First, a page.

41. It would be interesting to know whether it was PLO, the international community, the Arab countries or Israel which refused to implement such resolution and to participate in an international peace conference under United Nations auspices in order to find a comprehensive, just solution to the conflict. It would be useful to learn which country did not allow the Palestinians to exercise their national rights, refused to implement hundreds of United Nations resolutions and oppressed the Palestine refugees daily in the occupied territories and the refugee camps. It would also be interesting to learn which country arrested young children and, according to independent Israeli researchers, had arrested some 500,000 Palestinians since 1967. Moreover, it would be useful to know which country attacked the Palestine refugee camps in Lebanon continuously and tried to determine for the Palestinian people what they should or should not be. The colonialists and imperialists held the cavalier view that Palestinians should become Jordanians, Canadians, Americans - any nationality except Palestinian. They were trying to tell the Palestinians that they could not exercise their right to self-determination and that they did not exist. Self-determination of peoples was one of the principles of the Charter of the United Nations, however. Only Israel and its friends in Washington did not allow the Palestinians to exercise that right. It would be useful to know which group was isolated, the Palestinians or the Israelis and their supporters in the White House.

42. The road was clear for an international peace conference in which all parties to the conflict would participate, including the Palestinians, independently and on an equal footing, in order to find a comprehensive and just solution to the question of Palestine on the basis of all relevant United Nations resolutions and not just one. Israel was fixated on a particular resolution and it was impossible to know on which resolution it would be fixated in a few months or years. Israel and its supporters in the White House were not serious about a comprehensive, just solution.

43. Mr. BURAYZAT (Jordan), speaking in exercise of the right of reply, said that the representative of Israel had spoken as if to pay tribute to the Jordanian position regarding the Palestine refugees and the Palestinian people. Jordan deserved to be praised for its role regarding the Palestinians, but not for the reasons alluded to by Israel. He was sure that the representative of Israel was unable to understand the close historic ties that existed between the Arab countries and peoples. He would be mistaken to ignore those ties, however, because that would show that he wished to rewrite history to serve Israel's interests and objectives in its practices and pursuits in the region.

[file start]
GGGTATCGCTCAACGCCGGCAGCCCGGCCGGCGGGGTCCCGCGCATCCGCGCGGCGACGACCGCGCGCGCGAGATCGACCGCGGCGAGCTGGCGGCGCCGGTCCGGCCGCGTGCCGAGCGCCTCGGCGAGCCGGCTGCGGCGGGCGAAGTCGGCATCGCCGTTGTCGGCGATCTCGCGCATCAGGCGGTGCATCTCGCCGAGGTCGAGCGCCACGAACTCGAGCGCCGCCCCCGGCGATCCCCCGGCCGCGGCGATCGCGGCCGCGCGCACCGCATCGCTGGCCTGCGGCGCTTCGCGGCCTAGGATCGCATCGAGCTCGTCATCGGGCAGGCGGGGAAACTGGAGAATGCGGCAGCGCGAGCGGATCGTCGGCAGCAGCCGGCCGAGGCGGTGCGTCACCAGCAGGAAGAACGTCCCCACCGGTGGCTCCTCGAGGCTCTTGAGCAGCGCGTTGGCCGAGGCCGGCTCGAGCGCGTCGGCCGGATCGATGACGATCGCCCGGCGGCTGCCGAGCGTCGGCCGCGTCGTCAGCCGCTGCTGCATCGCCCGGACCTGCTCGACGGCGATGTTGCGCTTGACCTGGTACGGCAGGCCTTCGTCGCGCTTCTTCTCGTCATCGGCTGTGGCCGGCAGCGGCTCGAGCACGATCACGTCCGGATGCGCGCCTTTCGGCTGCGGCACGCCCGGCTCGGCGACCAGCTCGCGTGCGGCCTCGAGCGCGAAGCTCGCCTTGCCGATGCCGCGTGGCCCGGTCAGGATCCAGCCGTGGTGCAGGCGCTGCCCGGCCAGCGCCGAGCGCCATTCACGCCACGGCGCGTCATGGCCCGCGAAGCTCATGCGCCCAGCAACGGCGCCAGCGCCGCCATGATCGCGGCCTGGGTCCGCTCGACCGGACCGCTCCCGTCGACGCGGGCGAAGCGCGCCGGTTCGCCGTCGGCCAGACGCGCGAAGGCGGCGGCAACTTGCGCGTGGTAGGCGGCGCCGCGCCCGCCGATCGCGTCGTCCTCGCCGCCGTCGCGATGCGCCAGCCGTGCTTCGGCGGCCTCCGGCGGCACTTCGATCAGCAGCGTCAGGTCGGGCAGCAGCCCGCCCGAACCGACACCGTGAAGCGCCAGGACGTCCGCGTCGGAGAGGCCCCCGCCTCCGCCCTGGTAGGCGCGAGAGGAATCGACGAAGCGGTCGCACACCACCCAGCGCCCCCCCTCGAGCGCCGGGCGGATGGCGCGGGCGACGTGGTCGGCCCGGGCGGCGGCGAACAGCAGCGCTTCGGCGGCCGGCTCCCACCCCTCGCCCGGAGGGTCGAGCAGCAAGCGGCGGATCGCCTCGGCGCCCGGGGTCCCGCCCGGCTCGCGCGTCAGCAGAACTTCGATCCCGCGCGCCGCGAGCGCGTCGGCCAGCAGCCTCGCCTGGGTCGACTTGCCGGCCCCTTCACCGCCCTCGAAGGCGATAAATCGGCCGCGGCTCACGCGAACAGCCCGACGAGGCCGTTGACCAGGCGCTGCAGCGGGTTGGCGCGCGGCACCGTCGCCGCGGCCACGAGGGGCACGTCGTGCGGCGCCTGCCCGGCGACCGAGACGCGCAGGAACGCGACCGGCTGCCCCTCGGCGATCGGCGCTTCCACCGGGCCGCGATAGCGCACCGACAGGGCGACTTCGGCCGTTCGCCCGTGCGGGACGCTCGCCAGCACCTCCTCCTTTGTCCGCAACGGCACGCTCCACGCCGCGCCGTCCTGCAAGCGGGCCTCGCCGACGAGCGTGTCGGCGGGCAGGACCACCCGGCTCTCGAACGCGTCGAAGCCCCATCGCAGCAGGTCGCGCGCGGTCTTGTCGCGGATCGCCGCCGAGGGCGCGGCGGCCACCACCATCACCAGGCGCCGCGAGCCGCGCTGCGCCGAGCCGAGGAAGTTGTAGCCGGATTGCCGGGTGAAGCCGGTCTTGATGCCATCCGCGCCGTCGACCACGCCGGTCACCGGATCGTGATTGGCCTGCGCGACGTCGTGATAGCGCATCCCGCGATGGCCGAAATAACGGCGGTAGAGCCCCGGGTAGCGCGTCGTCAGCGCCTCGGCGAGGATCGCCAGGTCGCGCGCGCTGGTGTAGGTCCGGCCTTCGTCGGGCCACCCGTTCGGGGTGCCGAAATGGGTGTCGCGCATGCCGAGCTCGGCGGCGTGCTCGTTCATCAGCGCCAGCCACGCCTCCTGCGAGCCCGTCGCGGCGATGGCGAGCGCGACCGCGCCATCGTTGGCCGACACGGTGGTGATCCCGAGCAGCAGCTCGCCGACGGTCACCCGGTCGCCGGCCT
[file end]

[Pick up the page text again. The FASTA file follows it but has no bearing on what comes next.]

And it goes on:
44. It was no secret that Jordan was committed to the Palestine refugees and to Palestinian rights. It was an historic fact that Jordan had shared its food with the refugees, as well as the results of Israeli aggression against them. Such sharing was a duty until the Palestinians could return to their homeland and was provided for in the 1950 agreement on Palestinian-Jordanian unity. However, it should not be seen as a substitute for the historic right of the Palestinians to return to their property and homeland in Palestine, should not jeopardize their right to that homeland under international law, and did not mean that Jordan accepted the resettlement of Palestinians outside their homeland. It was that Jordanian role and position which were praiseworthy. Paragraph 11 of resolution 194 (III) must be implemented, including the right of compensation and the right of return.

45. The representative of Israel had once again presented his peace plan, extending his hand and trying to engage in an Israeli-Jordanian dialogue. Peace was an integral part of Arab culture, and the Arabs had expressed their readiness to discuss peace on more than one occasion. However, they would like to know what had been contained in the outstretched Zionist Jewish hand. They would like to know what type of peace Israel was offering. They knew from past experience that when Israel extended its hand, they might find a dagger in it, they wondered whether that was still the case. Years ago, the Palestinians had opened their hearts and homes to Jewish immigrants who claimed to be fleeing persecution in Europe, only to discover later that those immigrants had come to expel them.
The meeting rose at 12.20 p.m.

Follow UNISPAL RSS Twitter